Sonic Syndicate - "Eden Fire" (CD)
"Eden Fire" track listing:
Helix Reign - Chronicles of a Broken Covenant:
1. Jailbreak (4:12)
2. Enhance My Nightmare (5:10)
3. History Repeats Itself (3:52)
Extinction - A Sinwar Quadrilogy:
4. Zion Must Fall (4:31)
5. Misanthbopic Coil (3:53)
6. Lament of Innocence (3:43)
7. Prelude to Extinction (4:00)
Black Lotus - The Shadow Flora:
8. Soulstone Splinter (4:18)
9. Crowned in Despair (4:33)
10. Where the Black Lotus Grows (4:47)
Reviewed by deathbringer on January 4, 2011
Well before it began flirting with the boundaries of melodic death metal and metalcore, Sonic Syndicate released perhaps its best album on a little label called Pivotal Rockordings. The band's debut full-length album, "Eden Fire," is a blast of diverse Swedish melodic metal reminiscent of Children of Bodom at times. The band uses synthesizers and even female vocals to great effect on this debut effort.
The album opens up with a good heavy riff followed by the introduction of keyboards on "Jailbreak," and the song continues to add layers as it progresses. Some melodic guitars accompany the main riff and the distorted lyrics give way to a more melodic, but not quite "clean," vocals during the chorus. Overall, "Jailbreak" is the perfect song to open the album and set the expectation that this album is diverse and cannot be pigeonholed into any one genre.
"Enhance My Nightmare" seems to continue in this vein, but the ethereal female vocals encountered in the first chorus about one third of the way into the song give it an entirely different feel, contrasting the harsh growls and screams nicely.
"History Repeats Itself" continues to mix things up by sticking to a slower, mid-paced chugging alongside the synth presence. The vocal styles are not much different than usual, alternating between a raspy growl and a scream.
From there, the band continues to work different angles with the toolset used in the opening songs: mid-paced songs with breakout sections of speed as well as speedier numbers all delivered in alternating growls and screams, with heavy but excellent use of synthesizers layered with the guitars. Summing it up as such may sound like the music is repetitive, but the band does an excellent job of keeping things fresh and energetic throughout the ten tracks on "Eden Fire."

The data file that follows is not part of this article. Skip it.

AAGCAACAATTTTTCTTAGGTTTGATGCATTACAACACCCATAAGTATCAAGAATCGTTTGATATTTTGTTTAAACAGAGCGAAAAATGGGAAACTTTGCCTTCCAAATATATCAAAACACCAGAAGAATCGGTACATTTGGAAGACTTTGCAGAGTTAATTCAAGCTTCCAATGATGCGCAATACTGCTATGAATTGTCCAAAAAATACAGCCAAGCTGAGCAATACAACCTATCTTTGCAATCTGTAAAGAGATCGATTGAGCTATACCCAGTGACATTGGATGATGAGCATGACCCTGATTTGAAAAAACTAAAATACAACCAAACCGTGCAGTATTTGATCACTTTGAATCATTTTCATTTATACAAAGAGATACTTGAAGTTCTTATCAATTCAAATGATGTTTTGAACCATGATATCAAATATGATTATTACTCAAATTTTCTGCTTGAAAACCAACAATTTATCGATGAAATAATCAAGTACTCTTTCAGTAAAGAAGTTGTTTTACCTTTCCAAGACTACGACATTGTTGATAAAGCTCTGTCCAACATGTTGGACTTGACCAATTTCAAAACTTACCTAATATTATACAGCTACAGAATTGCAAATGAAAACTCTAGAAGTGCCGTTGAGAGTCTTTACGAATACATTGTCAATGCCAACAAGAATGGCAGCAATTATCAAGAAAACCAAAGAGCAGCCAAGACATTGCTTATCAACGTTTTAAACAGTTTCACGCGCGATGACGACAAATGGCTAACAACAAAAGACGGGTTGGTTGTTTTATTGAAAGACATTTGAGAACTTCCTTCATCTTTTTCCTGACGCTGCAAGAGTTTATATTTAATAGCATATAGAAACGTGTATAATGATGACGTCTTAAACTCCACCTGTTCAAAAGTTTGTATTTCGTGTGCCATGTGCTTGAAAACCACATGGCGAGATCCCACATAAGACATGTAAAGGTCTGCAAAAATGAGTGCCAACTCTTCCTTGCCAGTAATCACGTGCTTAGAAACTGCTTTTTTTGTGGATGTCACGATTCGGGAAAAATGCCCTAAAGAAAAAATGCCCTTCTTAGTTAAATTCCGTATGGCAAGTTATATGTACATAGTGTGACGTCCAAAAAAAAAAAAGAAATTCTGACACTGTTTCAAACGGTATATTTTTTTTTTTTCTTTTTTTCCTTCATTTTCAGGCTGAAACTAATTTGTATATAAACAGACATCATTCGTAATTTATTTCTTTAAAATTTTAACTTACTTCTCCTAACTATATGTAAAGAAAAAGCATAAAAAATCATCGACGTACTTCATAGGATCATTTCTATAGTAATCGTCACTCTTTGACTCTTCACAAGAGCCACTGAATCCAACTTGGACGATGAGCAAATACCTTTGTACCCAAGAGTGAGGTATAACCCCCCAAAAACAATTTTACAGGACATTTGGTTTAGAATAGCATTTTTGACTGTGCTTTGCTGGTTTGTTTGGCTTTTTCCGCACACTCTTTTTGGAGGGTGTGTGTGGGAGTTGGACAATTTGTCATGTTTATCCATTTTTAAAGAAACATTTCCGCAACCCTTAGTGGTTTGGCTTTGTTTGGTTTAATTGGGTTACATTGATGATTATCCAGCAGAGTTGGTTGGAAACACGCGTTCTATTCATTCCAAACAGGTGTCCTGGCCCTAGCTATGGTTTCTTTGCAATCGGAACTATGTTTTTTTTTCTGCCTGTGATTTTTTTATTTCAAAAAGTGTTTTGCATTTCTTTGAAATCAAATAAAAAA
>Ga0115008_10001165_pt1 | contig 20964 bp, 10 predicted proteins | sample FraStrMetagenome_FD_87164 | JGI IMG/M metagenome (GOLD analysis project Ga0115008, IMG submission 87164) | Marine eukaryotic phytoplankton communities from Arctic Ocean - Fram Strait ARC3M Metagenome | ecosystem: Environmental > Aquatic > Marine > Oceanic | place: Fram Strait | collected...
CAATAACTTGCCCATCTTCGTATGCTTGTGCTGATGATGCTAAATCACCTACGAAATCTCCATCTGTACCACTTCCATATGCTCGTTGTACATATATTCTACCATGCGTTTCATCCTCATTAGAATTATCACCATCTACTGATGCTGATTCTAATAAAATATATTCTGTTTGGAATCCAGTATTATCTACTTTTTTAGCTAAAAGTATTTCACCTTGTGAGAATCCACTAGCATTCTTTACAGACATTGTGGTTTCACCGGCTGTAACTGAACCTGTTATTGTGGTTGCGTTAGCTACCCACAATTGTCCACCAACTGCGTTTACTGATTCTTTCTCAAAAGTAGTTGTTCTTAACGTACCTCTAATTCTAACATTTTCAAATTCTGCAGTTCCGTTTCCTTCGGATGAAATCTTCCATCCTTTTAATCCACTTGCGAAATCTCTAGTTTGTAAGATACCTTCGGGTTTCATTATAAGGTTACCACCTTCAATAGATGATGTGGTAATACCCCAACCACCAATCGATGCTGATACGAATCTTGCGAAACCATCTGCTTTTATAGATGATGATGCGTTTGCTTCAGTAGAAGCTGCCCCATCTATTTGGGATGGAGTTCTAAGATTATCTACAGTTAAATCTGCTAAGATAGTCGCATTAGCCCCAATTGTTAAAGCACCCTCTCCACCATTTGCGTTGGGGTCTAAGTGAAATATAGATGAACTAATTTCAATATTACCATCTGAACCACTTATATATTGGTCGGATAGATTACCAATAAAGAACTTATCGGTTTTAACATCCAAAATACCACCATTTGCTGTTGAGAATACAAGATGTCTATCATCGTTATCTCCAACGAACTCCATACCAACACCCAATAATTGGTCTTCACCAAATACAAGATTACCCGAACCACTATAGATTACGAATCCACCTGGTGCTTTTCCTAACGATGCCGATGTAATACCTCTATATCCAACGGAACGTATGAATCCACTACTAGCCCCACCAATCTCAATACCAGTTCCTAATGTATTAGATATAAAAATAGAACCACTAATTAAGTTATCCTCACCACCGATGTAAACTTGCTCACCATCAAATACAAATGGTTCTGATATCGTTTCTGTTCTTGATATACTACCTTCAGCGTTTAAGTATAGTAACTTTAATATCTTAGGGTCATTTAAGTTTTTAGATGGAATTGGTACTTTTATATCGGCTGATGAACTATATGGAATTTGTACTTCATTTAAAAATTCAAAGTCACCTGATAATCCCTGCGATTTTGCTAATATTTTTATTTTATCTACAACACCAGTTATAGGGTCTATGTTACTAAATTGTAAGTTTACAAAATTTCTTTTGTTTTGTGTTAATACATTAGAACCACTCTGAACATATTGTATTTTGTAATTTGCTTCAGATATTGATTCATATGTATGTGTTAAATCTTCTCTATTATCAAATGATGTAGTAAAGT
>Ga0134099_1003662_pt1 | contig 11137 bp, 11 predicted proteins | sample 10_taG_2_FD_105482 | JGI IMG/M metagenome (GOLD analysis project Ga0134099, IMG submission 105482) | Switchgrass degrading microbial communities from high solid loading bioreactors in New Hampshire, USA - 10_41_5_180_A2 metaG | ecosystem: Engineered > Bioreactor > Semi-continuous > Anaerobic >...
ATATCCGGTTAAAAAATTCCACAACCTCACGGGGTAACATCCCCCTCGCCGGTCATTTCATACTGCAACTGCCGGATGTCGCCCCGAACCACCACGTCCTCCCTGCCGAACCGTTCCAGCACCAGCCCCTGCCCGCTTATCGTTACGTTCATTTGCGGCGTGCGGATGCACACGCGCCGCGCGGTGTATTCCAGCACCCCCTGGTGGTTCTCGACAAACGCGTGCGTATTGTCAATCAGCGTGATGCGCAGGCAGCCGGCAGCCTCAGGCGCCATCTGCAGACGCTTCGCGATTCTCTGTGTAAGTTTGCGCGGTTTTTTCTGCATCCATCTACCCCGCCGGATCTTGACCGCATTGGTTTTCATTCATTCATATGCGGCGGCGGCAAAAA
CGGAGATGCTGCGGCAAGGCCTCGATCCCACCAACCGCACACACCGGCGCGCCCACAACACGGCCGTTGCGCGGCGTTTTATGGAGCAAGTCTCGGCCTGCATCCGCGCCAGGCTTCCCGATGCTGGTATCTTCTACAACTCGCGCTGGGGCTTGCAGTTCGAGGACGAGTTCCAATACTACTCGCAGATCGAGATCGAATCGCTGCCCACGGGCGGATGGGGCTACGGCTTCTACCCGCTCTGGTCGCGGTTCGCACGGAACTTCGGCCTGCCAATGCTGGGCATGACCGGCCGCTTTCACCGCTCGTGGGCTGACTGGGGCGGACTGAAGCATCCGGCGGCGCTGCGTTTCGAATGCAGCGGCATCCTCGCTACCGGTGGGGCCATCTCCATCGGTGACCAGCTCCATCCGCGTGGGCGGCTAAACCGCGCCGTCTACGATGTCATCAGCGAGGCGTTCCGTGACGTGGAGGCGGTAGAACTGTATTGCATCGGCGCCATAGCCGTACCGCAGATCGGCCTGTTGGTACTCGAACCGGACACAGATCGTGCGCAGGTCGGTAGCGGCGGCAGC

One could compare Sonic Syndicate's style to Children of Bodom; they use many of the same elements and have similar non-standard vocal styles, but the musicianship differs in ways as well. Oftentimes, Sonic Syndicate uses the synthesizers as the opening instrument, producing a unique melody to open the song and layer along with the guitars as the song progresses. "Misanthropic Call," "Lament of Innocence," and "Crowned In Despair" are great examples of this effect executed perfectly.
"Where the Black Lotus Grows" is probably a slightly weak note to end the album on. It's a longer number, clocking in near five minutes, and it tries to be more creative with several tempo changes. Still, it lingers in the mid-paced tempos a little too long and seems to drag as a result.
"Eden Fire" was an excellent debut album that is likely to this day overlooked. But if you're a fan of melodic metal or Children of Bodom, I would definitely recommend checking out Sonic Syndicate's underrated debut.
Highs: Excellent blending of vocal styles, synths, and guitars to create an energetic and melodic album.
Lows: Some songs linger in mid-paced territory a little too much, and heavy use of synthesizers isn't for everyone.
Bottom line: An excellent debut of melodic metal before the band began flirting with melodeath and melodic metalcore.
Get more info including news, reviews, interviews, links, etc. on our Sonic Syndicate band page.